Now then, let’s talk about covenant. The cross is about a covenant. here’s what Paul says:
Romans 3:21–26 NIV
But now apart from the law the righteousness of God has been made known, to which the Law and the Prophets testify. This righteousness is given through faith in Jesus Christ to all who believe. There is no difference between Jew and Gentile, for all have sinned and fall short of the glory of God, and all are justified freely by his grace through the redemption that came by Christ Jesus. God presented Christ as a sacrifice of atonement, through the shedding of his blood—to be received by faith. He did this to demonstrate his righteousness, because in his forbearance he had left the sins committed beforehand unpunished—he did it to demonstrate his righteousness at the present time, so as to be just and the one who justifies those who have faith in Jesus.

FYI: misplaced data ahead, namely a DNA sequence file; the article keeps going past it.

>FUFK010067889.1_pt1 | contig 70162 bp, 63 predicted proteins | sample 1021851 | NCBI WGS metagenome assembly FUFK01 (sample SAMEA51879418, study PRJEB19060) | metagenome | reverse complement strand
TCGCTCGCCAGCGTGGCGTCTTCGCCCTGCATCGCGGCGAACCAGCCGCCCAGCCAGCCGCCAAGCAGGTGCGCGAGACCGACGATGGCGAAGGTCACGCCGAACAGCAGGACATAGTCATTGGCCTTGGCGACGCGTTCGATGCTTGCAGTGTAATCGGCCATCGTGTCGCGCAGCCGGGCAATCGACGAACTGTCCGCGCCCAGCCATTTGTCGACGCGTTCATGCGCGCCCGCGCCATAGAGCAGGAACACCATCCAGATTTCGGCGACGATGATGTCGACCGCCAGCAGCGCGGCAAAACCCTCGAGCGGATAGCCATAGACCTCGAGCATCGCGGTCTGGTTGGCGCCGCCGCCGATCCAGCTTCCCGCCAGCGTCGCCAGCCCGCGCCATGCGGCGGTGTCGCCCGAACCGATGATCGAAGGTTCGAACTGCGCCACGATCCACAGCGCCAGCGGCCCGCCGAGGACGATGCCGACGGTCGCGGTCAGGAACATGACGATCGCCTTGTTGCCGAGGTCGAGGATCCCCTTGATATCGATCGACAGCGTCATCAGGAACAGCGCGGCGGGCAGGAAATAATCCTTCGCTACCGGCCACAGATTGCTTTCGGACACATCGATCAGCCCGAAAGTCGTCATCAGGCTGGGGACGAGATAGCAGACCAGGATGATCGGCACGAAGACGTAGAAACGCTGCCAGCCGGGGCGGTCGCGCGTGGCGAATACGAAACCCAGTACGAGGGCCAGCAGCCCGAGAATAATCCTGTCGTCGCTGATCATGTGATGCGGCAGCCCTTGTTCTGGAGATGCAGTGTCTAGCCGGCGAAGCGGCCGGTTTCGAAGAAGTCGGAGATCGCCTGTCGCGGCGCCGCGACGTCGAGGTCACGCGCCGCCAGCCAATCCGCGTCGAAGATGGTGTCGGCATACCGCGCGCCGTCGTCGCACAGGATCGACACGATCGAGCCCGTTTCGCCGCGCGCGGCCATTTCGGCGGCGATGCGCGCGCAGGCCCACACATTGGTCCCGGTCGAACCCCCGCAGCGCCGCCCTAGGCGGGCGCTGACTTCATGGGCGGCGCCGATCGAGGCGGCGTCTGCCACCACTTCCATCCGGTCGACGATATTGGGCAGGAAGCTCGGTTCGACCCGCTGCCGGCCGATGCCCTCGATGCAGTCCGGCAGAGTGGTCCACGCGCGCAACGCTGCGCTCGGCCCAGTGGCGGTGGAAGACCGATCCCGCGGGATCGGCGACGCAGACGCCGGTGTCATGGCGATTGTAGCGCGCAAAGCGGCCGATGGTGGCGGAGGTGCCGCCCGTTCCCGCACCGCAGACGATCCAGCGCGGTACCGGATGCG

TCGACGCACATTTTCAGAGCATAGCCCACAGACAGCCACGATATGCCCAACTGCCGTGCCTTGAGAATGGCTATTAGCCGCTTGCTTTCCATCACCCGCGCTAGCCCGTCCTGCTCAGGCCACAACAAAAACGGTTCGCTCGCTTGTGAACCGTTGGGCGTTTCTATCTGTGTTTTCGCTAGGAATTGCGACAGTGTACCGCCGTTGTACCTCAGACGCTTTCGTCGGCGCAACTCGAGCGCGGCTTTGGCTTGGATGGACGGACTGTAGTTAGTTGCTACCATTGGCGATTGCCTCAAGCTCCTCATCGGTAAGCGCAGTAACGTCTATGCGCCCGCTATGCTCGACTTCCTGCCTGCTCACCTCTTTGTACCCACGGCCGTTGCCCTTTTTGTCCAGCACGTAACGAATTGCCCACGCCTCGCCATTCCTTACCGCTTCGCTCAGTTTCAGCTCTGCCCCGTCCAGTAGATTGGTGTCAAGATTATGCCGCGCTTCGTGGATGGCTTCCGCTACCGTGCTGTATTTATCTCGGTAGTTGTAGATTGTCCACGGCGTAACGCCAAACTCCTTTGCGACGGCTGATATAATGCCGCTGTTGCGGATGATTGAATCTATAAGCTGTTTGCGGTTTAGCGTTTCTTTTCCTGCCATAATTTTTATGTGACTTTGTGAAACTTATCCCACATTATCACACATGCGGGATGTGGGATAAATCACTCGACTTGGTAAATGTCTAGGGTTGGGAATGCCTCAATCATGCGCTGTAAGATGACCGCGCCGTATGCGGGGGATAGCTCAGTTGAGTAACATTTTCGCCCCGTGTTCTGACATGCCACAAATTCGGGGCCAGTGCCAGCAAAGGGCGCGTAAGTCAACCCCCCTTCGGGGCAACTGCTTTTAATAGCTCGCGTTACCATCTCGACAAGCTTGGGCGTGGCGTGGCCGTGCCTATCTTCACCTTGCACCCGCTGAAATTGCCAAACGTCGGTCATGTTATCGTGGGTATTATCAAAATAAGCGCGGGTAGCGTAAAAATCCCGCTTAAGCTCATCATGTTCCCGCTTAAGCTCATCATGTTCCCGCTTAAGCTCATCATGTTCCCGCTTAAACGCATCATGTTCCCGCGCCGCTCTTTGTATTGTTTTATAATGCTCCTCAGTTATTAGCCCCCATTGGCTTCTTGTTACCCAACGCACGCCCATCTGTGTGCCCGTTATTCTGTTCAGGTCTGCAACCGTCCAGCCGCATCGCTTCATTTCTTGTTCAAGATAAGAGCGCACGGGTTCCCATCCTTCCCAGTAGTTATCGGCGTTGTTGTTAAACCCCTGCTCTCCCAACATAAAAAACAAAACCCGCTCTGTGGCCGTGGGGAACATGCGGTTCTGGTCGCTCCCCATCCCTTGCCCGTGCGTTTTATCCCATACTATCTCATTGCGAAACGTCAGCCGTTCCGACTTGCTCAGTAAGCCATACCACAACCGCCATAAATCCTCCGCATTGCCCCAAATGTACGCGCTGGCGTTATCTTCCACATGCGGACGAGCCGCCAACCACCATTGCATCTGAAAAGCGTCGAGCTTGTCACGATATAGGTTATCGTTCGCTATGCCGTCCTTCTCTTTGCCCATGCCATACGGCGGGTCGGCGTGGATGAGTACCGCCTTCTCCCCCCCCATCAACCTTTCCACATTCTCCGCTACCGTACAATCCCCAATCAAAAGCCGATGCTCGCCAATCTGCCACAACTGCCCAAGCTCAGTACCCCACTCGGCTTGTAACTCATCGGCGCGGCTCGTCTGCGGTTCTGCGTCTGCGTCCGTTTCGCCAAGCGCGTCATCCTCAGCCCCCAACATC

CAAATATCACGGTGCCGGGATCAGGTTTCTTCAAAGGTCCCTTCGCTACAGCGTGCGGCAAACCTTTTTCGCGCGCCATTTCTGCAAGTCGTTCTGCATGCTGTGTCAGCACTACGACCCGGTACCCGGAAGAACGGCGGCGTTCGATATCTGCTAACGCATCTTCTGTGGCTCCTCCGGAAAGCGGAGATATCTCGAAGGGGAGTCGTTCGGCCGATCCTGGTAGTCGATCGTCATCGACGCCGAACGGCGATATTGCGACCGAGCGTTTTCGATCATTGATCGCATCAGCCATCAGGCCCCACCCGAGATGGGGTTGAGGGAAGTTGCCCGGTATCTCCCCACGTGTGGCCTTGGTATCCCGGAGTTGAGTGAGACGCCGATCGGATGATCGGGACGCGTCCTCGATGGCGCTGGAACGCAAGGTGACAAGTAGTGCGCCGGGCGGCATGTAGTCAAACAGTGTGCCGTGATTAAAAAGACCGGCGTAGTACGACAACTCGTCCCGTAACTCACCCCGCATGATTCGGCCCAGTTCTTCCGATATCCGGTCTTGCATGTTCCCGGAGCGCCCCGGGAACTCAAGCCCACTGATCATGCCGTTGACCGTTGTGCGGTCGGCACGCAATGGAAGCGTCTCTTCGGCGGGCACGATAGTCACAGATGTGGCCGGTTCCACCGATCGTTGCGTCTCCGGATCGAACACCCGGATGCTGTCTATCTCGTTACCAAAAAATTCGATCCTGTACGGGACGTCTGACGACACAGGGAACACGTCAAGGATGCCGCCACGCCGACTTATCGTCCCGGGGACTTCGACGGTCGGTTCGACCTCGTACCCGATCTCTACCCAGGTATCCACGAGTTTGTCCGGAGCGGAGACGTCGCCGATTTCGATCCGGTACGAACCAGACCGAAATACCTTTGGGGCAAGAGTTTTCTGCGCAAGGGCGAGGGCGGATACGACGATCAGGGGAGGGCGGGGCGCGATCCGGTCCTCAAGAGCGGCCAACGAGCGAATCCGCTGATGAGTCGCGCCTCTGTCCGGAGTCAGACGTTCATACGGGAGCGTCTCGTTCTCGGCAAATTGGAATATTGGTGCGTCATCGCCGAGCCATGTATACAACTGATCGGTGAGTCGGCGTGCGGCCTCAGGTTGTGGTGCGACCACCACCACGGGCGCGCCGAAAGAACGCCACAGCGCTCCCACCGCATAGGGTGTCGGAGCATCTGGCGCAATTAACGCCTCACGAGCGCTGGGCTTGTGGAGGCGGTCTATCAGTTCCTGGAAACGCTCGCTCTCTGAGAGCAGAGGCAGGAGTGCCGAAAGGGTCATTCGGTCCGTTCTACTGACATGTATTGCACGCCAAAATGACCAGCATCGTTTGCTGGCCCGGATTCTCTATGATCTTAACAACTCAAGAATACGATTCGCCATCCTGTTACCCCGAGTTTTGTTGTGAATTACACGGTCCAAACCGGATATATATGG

Jesus is presented as a sacrifice of atonement. Atonement for what? Atonement for sin. What is sin? Much deeper than a list of actions we commit. Sin is our nature; we are born with it. How does this atonement set us free? Does this atonement take away our sinful nature? NO. I think that’s obvious enough. Christians who accept the grace of God are obviously still sinners. We still have a sinful nature—and so we still commit acts of sin. Then what does the atonement take away? Answer: guilt. We are still born with a sinful nature. But what the cross takes away is the guilt of our sinful nature before a holy and perfect God.
And without the guilt of our sinful nature to stand in the way between us and God, the covenant can be restored. To put it more precisely, the covenant is reinstated.
What covenant am I talking about? I said before that heaven is not the goal. That is not a biblical worldview. Here is a biblical worldview. The Bible says that God has a plan of redemption which includes a new heaven and a new earth. God’s plan of redemption involves a new resurrection and new glorious bodies. God’s plan of redemption means turning us back into the fully-alive human beings that he created human beings to be. Not spiritually disembodied souls floating through some heavenly clouds somewhere else. Human beings, right here on earth—a restored and recreated earth—just as he created humans to be in the first place.